Microsoft Surface Pro X vs. Samsung Galaxy Book S: Which is a better buy?
Slim, Premium 2-in-1
Microsoft's Surface Pro X is the thinnest and lightest Surface device around, and it's meant for those who need an LTE-enabled 2-in-1 device for productivity work. It can do the same things as the Galaxy Book S, but with a higher-res display with 3:2 aspect ratio and a slightly faster processor (CPU). More configurations are available, though you will pay dearly for the higher-end models.
- High-res touch display with 3:2 aspect ratio
- Excellent battery life
- Outstanding hardware design
- More configurations to choose from
- 4G LTE SIM and eSIM
- Slim Pen and keyboard cost extra
- 2-in-1 form is not as stable on a lap
Samsung's Galaxy Book S uses a clamshell notebook design, but it's still incredibly thin and light. It delivers more ports than the Pro X, performance is nearly on par for productivity work, and it offers LTE connectivity so you can stay in touch everywhere. The 16:9 aspect ratio and lower-res display might not be as appealing, but this is still a knockout mobile device for anyone on the move.
- Includes microSD card reader and 3.5mm audio jack
- Fingerprint reader for Windows Hello
- Impressive battery life
- No extra cost for keyboard
- 4G LTE SIM
- 16:9 display aspect ratio
- Not quite as much performance
- Currently only one configuration option
These two PCs have similar hardware inside, but they differ in form factor, display, and some features. Let's break down the specs you can find on each laptop before moving on to a closer look to help you decide which is a better buy.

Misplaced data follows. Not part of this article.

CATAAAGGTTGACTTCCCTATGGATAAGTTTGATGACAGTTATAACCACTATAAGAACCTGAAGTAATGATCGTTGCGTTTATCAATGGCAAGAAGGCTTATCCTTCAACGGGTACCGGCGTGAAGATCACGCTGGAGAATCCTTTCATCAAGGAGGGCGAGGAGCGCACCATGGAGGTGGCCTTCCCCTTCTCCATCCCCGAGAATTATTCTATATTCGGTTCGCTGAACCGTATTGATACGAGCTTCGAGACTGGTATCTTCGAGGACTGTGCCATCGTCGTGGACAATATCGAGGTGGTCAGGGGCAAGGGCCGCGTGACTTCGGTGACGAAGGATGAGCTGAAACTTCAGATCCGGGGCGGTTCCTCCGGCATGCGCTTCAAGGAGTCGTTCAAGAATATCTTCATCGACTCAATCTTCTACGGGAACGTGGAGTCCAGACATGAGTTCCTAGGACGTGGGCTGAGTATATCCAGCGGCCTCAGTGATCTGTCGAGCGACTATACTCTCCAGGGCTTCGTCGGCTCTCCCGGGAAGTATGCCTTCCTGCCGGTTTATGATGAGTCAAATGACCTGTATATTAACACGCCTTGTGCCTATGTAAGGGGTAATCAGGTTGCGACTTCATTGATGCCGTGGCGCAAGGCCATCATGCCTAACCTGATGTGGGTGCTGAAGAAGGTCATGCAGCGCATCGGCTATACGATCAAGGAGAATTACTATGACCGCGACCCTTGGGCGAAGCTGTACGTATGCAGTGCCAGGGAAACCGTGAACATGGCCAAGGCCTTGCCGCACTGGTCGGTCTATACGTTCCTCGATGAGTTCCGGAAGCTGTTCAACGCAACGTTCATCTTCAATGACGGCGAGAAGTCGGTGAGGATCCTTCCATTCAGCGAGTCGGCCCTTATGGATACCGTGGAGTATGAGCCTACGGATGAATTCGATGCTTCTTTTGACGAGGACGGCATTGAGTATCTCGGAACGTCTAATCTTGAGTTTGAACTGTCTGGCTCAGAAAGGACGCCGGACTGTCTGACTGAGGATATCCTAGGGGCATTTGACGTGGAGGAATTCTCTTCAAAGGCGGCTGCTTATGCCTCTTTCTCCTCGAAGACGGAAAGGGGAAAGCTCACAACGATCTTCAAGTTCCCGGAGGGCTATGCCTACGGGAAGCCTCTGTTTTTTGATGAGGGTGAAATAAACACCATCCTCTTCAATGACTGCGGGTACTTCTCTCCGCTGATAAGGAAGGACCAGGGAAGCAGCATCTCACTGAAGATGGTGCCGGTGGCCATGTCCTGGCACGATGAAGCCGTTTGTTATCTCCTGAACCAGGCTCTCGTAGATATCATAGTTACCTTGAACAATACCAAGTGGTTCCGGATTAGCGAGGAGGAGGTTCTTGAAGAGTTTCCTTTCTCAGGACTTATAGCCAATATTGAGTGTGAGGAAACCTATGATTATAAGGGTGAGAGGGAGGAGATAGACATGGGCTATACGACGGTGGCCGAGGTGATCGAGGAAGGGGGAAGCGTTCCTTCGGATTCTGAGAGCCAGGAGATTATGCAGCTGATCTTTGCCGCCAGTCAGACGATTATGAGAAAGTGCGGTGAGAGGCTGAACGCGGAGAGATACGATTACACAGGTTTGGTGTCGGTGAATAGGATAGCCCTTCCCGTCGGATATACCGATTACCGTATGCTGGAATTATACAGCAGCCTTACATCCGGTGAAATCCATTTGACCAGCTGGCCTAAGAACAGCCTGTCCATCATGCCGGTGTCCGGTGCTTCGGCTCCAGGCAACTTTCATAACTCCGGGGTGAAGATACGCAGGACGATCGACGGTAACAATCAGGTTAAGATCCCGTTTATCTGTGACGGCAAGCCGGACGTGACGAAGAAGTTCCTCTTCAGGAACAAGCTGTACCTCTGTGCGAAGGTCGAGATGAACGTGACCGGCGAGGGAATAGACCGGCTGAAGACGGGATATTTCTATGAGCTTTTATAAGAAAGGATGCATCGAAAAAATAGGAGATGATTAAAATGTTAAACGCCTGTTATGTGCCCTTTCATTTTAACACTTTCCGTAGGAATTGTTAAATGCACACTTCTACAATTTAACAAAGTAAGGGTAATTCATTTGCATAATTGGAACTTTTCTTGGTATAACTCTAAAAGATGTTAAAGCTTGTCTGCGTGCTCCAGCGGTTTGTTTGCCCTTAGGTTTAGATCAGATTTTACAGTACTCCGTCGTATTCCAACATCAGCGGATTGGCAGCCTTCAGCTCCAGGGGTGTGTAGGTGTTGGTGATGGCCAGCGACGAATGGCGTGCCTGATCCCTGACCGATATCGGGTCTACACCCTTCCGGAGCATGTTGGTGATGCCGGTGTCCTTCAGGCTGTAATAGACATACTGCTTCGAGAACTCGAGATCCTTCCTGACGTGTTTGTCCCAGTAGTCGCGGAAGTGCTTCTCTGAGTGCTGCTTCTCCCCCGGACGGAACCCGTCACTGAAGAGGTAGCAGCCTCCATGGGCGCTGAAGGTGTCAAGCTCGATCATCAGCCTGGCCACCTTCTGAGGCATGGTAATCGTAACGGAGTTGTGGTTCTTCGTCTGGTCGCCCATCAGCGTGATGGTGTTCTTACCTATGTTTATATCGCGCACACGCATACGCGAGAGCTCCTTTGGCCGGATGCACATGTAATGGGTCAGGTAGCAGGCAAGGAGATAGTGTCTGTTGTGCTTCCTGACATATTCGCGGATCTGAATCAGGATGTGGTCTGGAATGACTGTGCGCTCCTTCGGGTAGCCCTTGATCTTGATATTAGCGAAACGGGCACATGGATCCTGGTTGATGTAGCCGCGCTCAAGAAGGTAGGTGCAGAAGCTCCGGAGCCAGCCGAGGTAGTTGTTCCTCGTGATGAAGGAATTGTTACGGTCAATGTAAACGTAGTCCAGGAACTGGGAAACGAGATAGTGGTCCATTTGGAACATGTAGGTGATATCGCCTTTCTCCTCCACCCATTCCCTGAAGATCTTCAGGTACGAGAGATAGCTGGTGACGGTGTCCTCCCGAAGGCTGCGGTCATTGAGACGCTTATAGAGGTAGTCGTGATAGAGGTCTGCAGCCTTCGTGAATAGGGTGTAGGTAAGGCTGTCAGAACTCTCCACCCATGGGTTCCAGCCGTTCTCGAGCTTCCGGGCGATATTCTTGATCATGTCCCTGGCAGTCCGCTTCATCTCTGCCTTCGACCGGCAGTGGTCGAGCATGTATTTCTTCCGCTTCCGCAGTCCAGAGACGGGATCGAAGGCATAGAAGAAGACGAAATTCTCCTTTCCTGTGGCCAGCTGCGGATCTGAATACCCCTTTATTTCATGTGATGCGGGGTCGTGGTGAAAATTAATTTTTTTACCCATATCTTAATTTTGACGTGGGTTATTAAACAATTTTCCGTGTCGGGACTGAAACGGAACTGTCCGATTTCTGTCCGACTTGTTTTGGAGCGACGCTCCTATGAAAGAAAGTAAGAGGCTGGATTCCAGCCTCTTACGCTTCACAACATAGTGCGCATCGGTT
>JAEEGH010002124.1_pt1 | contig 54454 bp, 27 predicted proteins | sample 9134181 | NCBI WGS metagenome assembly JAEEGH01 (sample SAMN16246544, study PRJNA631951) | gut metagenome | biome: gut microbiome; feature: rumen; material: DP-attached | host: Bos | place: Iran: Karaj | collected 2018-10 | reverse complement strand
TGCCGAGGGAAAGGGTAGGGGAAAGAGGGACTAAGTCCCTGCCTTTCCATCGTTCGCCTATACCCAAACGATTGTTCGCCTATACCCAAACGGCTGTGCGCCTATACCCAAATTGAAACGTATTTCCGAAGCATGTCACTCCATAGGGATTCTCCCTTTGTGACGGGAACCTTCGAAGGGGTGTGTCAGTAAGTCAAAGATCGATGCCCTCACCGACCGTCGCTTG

Surface Pro X vs. Galaxy Book S tech specs
|Header Cell - Column 0||Surface Pro X||Galaxy Book S|
Up to 3,000MHz
|Qualcomm Snapdragon 8cx|
Up to 2,840MHz
|RAM||8GB, 16GB LPDDR4x||8GB LPDDR4x|
|Storage||128GB, 256GB, 512GB SSD||256GB SSD|
|Display size||13 inches|
|Graphics||SQ1 Adreno 685||Adreno 680|
microSD card reader
|Camera||Front-facing 5MP (1080p)|
Rear-facing 11MP (1080p)
|Biometrics||IR camera||Fingerprint reader|
|Dimensions||11.3 x 8.2 x 0.28 inches|
(287mm x 208mm x 7.3mm)
|12 x 8 x 0.24-0.46 inches|
(305.2mm x 203.2mm x 6.2-11.8mm)
|Weight||From 1.7 pounds (0.78kg)||2.12 pounds (0.96kg)|
Design and features
The Surface Pro X is a bit of a deviation from the standard Pro lineup, but it's still a 2-in-1 device with an attachable keyboard and rear stand to prop it up on flat surfaces. You can treat the Pro X like a tablet — it weighs just 1.7 pounds (0.78kg) — for casual use, then snap the keyboard and touchpad onto the bottom and handle productivity work. You do have to pay extra for the keyboard, though, which adds about $105 to the total price.
The Galaxy Book S sticks with a more traditional clamshell notebook design. If you're not big on tablets and don't want to deal with a stand and attachable accessories, it's likely going to be a better fit. It weighs in at 2.12 pounds (0.96kg), which is actually less heavy than the Pro X with the keyboard attached. At just 0.24 inches (6.2mm) at its thinnest point, the Galaxy Book S can easily be the laptop you choose as a travel partner. Both devices are built to a high standard, and the price reflects the build quality. You're getting a premium PC capable of fitting in anywhere no matter which you choose.